Foundation repair companies commonly use phrases such as: “HUD tolerances for….”; “FHA tolerances for….”; or “Code tolerances for…” evaluating a slab on grade (concrete) foundation to determine if the foundation requires foundation repair. To our current knowledge, there is not published tolerance from HUD or the FHA that forces a homeowner into getting foundation repair. The third tolerance that is commonly quoted is the “Code” tolerance.
This “Code” may be assumed to mean the building code or the residential code. In either case, both the building code (better known as the International Building Code) and the residential code (better known as the International Residential Code) vaguely set a tolerance for foundation movement. The criterion that is commonly quoted in the industry of foundation repair is the L/240 or L/360. This may be interpreted to mean that over a distance (taken as inches) of X, a foundation that bends more than the ratio of L/240 or L/360, is assumed to not meet the “Code” criteria and hence the foundation should get foundation repair.
However, on the engineering side of the house, the deflection limited is used in the actual design of the foundation and is rarely used to evaluate the performance of the foundation. For instance, in forensic engineering we use the deflection limit to tell us how much load (weight) we can apply to a building given the construction of the foundation or the building. If we know how something is constructed then we can back-calculate the allowable load (weight) that can be applied. In foundation repair, the back-calculation is rarely, if ever, done. A structural engineer would be the most proficient in this calculation.
What does this mean to the average homeowner? well, if the person evaluating your home does not know how to back-calculate the allowable loads (weight) that the foundation can take once it is lifted, then they may actually cause the foundation to deflect or bend beyond the allowable limit that they just used to evaluate your foundation. Hence, the foundation repair may not really be a repair after all.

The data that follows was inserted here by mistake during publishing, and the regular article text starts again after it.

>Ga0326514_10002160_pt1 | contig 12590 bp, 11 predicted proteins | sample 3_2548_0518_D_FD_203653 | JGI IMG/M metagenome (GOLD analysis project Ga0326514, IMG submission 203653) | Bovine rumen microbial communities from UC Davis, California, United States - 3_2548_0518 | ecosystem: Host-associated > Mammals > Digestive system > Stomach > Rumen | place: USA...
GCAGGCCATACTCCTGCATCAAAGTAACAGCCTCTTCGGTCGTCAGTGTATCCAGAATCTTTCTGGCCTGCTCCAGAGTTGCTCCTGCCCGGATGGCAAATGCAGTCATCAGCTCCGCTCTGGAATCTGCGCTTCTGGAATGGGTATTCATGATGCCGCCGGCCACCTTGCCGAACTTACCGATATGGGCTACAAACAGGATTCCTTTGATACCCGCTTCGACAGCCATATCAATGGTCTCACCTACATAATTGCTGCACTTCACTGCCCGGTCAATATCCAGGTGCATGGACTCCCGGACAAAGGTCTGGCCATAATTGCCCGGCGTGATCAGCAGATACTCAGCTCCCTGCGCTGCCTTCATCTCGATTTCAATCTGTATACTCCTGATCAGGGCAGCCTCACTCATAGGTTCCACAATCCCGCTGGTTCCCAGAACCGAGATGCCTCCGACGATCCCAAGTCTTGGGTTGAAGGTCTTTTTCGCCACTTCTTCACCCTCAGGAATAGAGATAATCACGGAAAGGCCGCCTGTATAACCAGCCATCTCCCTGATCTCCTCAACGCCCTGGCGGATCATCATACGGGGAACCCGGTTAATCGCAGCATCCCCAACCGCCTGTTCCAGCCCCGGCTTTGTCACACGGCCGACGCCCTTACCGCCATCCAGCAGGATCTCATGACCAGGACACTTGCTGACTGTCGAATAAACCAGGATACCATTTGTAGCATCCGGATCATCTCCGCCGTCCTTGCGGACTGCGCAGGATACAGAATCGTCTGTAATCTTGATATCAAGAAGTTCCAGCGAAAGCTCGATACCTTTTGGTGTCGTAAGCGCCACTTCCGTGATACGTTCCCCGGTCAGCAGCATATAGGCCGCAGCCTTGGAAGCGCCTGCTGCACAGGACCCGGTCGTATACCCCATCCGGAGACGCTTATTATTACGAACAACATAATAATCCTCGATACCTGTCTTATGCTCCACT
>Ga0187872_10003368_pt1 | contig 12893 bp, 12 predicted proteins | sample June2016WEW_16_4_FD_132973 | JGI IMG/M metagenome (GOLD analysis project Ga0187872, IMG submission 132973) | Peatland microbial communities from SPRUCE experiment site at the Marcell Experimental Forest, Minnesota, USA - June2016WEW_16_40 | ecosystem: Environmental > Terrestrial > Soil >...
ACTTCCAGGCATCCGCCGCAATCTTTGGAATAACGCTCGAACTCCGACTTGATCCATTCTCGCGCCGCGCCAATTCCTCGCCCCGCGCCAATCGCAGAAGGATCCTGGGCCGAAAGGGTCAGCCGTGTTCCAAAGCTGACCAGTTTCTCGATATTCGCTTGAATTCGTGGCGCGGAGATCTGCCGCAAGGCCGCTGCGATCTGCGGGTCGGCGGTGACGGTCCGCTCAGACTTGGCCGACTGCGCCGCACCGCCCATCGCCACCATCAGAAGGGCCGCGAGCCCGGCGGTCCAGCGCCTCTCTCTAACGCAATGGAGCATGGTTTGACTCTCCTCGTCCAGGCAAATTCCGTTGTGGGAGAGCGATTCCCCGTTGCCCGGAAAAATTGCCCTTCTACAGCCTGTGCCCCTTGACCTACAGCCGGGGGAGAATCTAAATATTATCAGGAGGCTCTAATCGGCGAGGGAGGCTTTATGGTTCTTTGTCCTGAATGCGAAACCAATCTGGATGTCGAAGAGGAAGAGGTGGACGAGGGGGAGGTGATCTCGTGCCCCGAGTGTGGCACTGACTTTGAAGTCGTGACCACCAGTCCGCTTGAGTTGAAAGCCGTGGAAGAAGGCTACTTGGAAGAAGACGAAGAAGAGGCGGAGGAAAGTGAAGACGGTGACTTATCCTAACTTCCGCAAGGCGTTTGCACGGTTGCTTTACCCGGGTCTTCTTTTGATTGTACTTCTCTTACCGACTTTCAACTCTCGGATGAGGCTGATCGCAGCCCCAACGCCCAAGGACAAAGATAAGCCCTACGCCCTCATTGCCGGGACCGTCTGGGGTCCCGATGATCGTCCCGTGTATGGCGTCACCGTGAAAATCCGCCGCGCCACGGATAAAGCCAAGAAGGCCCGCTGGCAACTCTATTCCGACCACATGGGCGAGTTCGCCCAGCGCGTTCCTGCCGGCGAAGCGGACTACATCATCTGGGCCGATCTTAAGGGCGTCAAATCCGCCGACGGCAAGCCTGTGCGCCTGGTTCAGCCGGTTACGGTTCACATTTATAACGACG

How often do commercial buildings get foundation repair?
The straight forward answer is very seldom. On the commercial side, apartment buildings probably see more foundation repair or leveling work than other commercial buildings. Why you may ask? Most of the apartment buildings that we have seen have severe plumbing and drainage issues that lifts and bends foundations. These are similar issues that a home with foundation problems has.
Structural engineers for commercial buildings typically will not consider lifting a building or doing foundation repair using a non engineered system, like concrete pressed piles. The reason is obvious; most concrete pressed piles that are installed by foundation repair companies are not engineered so the construction of the concrete pressed pile that will support your investment is wagered on a long list of factors that are not known.
A common overseen factor in concrete pressed piles is the safety factor that the building code states a piles or foundation should meet. The equations, mechanics, theories, and case studies for foundations do not change between commercial and residential buildings. The actual foundation has no idea if it is a commercial or residential building. The foundation simply reacts to what supports it, whether it is moving soils or a non-engineered concrete pressed pile foundation “repair” system.
However, it you lift (“repair”) the foundation then the foundation system for the building has drastically changed which may damage the actual building. We understand that there may be reasons to lift a foundation; however, lifting a foundation with a non-engineered system the follows the recommendations from a non-structural engineer may not be the best course of action for your investment.